Read the first 3.5 pages of this article “The Many Roads Towards Achieving Health Equity” to build a broad overview of health equity, it’s evolution, and pertinent terms that will be discussed in class. The remainder of the article references areas of further reading for interested students.
Explains how patients/populations, providers, and payors interact. Introduces government insurance, direct payment of patient to doctor, HMOs and PPOs. Explains the rationale for insurance to mitigate risk and discusses the need to manage “moral hazard” as well as over-utilization of services when not directly responsible for payment.
Defines FFS, capitation and salary. Describes the lack of cost accountability to patients and providers in the third party payor system. Describes issues with capitation with particular attention on “cherry picking” or patient shifting.
Introduces Medicare and Medicaid. Defines populations covered for Medicare (Elderly/ALS/ESRD) and Medicaid (low income) as well as funding source (Federal Government for Medicare and combined Federal and State for Medicaid). Defines Secretary of HHS and CMS (Centers of Medicare and Medicaid Services). Describes Medicare parts A-D.
This document reviews the importance of professionalism is the basis of medicine’s contract with society and that understanding the principles and responsibilities of medical professionalism is key to physicians social contract with society.
Why Does Professionalism Matter? : Trust, Transparency and Accountability
This video (3:34) shows senior physicians from around the country exploring why professionalism is integral to physicians maintaining trust with patients. It stresses that trust and accountability are key focuses to continue to keep at the center of physicians practice. At 1 minutes 30 seconds, the provider talks about how at times there will be conflict when there are competing needs but that it is important to embrace and face the conflict to better understand it.
Association Between Physician Burnout and Identification With Medicine as a Calling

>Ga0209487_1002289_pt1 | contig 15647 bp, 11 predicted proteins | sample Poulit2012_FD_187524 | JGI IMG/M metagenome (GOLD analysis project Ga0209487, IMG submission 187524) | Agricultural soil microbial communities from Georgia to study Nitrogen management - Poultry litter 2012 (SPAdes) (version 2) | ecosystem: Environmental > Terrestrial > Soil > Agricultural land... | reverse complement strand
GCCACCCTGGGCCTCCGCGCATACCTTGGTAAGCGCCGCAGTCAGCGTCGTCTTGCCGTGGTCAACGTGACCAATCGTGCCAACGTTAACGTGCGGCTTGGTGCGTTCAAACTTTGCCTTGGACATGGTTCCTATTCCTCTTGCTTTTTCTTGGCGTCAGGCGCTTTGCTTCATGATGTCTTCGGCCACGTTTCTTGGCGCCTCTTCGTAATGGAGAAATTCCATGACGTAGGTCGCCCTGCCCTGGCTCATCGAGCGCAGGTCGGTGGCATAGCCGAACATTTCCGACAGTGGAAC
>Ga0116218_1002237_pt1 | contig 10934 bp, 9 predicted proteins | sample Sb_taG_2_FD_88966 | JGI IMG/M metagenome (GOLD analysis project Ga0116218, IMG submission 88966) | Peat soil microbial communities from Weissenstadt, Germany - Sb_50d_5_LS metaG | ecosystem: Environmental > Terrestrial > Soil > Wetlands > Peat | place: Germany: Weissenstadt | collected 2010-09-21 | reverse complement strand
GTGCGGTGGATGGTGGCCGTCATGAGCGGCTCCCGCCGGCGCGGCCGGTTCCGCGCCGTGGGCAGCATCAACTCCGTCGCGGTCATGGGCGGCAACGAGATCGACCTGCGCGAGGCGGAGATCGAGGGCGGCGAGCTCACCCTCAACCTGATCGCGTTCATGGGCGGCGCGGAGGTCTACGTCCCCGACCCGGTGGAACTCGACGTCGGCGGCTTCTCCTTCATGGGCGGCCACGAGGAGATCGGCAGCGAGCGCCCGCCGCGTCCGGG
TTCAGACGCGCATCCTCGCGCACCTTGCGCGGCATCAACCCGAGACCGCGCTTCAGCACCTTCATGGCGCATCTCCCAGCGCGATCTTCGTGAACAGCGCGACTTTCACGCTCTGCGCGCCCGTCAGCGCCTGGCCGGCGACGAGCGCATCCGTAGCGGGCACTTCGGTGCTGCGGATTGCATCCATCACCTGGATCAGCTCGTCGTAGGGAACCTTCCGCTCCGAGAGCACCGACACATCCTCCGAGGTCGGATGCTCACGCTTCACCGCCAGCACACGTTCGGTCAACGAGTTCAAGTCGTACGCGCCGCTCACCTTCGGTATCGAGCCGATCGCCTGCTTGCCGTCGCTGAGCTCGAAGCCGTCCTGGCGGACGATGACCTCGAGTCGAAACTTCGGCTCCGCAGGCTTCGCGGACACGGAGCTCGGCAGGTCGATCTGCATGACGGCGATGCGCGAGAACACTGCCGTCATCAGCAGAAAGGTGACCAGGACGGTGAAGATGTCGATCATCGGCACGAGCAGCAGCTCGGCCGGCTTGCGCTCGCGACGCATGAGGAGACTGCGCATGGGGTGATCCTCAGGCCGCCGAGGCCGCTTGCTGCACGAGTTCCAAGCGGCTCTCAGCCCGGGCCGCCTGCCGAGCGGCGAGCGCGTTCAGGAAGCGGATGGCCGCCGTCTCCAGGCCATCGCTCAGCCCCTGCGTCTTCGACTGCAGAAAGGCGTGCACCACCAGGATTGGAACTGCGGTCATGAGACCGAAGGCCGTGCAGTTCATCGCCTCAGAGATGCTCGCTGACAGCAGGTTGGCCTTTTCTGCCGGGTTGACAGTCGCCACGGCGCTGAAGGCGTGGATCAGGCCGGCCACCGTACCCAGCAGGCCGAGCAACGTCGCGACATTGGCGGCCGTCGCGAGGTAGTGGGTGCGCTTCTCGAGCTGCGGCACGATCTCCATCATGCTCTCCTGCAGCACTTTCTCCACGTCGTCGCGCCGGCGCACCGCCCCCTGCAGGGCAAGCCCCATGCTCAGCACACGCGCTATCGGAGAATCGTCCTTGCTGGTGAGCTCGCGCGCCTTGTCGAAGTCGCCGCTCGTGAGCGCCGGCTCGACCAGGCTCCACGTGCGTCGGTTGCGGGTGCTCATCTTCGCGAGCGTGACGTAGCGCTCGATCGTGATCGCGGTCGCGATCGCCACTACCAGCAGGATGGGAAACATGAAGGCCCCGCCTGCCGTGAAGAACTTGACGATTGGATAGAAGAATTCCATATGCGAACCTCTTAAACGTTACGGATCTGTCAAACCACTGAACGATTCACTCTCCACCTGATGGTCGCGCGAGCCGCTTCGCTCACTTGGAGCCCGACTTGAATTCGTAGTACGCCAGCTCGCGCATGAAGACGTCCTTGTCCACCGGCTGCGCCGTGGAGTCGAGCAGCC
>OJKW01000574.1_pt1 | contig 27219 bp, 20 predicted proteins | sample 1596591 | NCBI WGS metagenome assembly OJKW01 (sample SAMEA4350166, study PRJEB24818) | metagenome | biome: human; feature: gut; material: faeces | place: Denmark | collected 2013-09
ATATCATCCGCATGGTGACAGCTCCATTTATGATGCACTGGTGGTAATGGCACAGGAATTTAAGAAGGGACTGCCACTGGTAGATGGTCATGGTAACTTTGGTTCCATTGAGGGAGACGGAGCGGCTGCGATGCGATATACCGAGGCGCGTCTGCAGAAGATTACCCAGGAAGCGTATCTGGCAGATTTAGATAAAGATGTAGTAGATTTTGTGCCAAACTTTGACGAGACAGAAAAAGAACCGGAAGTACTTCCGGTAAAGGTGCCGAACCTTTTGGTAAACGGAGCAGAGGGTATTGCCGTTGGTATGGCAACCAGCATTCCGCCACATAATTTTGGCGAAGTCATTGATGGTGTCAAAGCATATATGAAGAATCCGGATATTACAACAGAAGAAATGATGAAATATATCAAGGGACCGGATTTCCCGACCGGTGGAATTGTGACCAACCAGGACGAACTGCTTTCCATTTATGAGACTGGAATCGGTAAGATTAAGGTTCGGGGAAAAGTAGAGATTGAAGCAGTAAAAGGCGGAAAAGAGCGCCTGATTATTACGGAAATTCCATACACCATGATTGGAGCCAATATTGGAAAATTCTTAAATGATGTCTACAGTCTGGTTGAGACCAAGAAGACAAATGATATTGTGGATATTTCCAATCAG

This research paper seeks to evaluate the association between degree of professional burnout and physicians’ sense of calling. Study identifies that physicians who experience more burnout are less likely to identify with medicine as a calling. It implies that loss of the sense of medicine as a calling may have adverse consequences for physicians and patients
Many of you are familiar with Atul Gwande and his writings. We will refer to The Bell Curve, What happens when patients find out how good their doctors really are? by Dr. Gwande many times in EHM. This article emphasizes many aspects of the course. Some of the major themes are health systems improvements, social determinants of health, inter professional education, communication, professionalism and ethics.
Click the link to download The Bell Curve highlighted for this reading.
We have highlighted the passages with in the reading that are directly related to this session.
What did you find surprising about this article?
How did you feel when you read about the initial appointment Honor and Don Page had with the team at Cincinnati Children’s Hospital?
What did you think about the appointment Alyssa had with Cori Danes?
Compare and contrast that with Janelle’s appointment with Dr. Warwick at Fairview-University Children’s Hospital in Minneapolis.
Write down some different strategies employed by both care teams. Are there other strategies you might have employed when communicating with these two patients?
Did this article make you rethink your understanding of ‘non-adherence’? If so, how?